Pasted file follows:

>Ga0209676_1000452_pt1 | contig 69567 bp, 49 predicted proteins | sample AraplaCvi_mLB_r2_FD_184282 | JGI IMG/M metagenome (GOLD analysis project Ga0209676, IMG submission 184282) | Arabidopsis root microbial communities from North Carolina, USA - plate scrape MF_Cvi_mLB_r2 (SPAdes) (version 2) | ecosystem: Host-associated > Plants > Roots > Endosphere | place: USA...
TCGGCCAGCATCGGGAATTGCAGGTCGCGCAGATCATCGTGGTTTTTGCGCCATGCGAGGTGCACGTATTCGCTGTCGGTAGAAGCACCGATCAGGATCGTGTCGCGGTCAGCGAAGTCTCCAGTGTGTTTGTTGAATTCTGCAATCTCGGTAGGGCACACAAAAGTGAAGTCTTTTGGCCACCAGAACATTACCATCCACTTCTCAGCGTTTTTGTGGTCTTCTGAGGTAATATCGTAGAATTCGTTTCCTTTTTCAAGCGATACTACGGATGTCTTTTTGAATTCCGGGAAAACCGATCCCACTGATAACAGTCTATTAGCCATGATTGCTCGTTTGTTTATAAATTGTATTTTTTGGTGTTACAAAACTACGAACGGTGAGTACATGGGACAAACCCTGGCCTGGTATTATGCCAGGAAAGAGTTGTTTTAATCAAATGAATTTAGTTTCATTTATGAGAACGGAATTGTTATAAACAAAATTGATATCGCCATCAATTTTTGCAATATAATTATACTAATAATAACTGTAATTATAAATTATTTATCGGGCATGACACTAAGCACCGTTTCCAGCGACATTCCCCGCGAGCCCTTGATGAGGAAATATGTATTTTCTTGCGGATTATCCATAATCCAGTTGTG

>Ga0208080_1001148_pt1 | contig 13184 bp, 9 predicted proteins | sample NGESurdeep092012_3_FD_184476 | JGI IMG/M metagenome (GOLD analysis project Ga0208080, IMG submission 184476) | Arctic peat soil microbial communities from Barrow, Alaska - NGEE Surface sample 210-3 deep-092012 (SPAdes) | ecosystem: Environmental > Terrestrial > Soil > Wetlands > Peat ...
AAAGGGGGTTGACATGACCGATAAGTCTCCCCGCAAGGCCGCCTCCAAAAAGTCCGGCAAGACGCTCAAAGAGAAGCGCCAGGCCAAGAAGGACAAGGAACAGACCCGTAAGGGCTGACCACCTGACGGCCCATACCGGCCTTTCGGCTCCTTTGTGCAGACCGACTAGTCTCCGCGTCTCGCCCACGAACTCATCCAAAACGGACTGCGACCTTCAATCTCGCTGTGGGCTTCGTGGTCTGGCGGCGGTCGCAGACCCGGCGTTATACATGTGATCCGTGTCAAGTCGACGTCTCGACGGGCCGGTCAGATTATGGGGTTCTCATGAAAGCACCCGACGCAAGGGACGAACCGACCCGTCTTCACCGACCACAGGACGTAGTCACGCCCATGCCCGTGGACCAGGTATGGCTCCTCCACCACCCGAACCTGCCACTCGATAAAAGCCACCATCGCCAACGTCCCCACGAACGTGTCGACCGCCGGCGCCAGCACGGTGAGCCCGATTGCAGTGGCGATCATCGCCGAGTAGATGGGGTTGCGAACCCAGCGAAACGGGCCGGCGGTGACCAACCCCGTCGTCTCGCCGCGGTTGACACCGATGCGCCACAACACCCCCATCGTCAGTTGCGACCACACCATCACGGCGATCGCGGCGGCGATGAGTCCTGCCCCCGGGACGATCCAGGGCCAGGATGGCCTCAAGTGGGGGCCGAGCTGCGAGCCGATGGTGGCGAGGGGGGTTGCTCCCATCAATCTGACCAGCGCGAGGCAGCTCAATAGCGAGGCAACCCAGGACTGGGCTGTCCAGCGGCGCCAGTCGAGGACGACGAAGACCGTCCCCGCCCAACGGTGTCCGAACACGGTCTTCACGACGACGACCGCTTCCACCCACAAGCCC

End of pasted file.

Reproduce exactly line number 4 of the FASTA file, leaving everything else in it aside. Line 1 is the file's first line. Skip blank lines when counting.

AAAGGGGGTTGACATGACCGATAAGTCTCCCCGCAAGGCCGCCTCCAAAAAGTCCGGCAAGACGCTCAAAGAGAAGCGCCAGGCCAAGAAGGACAAGGAACAGACCCGTAAGGGCTGACCACCTGACGGCCCATACCGGCCTTTCGGCTCCTTTGTGCAGACCGACTAGTCTCCGCGTCTCGCCCACGAACTCATCCAAAACGGACTGCGACCTTCAATCTCGCTGTGGGCTTCGTGGTCTGGCGGCGGTCGCAGACCCGGCGTTATACATGTGATCCGTGTCAAGTCGACGTCTCGACGGGCCGGTCAGATTATGGGGTTCTCATGAAAGCACCCGACGCAAGGGACGAACCGACCCGTCTTCACCGACCACAGGACGTAGTCACGCCCATGCCCGTGGACCAGGTATGGCTCCTCCACCACCCGAACCTGCCACTCGATAAAAGCCACCATCGCCAACGTCCCCACGAACGTGTCGACCGCCGGCGCCAGCACGGTGAGCCCGATTGCAGTGGCGATCATCGCCGAGTAGATGGGGTTGCGAACCCAGCGAAACGGGCCGGCGGTGACCAACCCCGTCGTCTCGCCGCGGTTGACACCGATGCGCCACAACACCCCCATCGTCAGTTGCGACCACACCATCACGGCGATCGCGGCGGCGATGAGTCCTGCCCCCGGGACGATCCAGGGCCAGGATGGCCTCAAGTGGGGGCCGAGCTGCGAGCCGATGGTGGCGAGGGGGGTTGCTCCCATCAATCTGACCAGCGCGAGGCAGCTCAATAGCGAGGCAACCCAGGACTGGGCTGTCCAGCGGCGCCAGTCGAGGACGACGAAGACCGTCCCCGCCCAACGGTGTCCGAACACGGTCTTCACGACGACGACCGCTTCCACCCACAAGCCC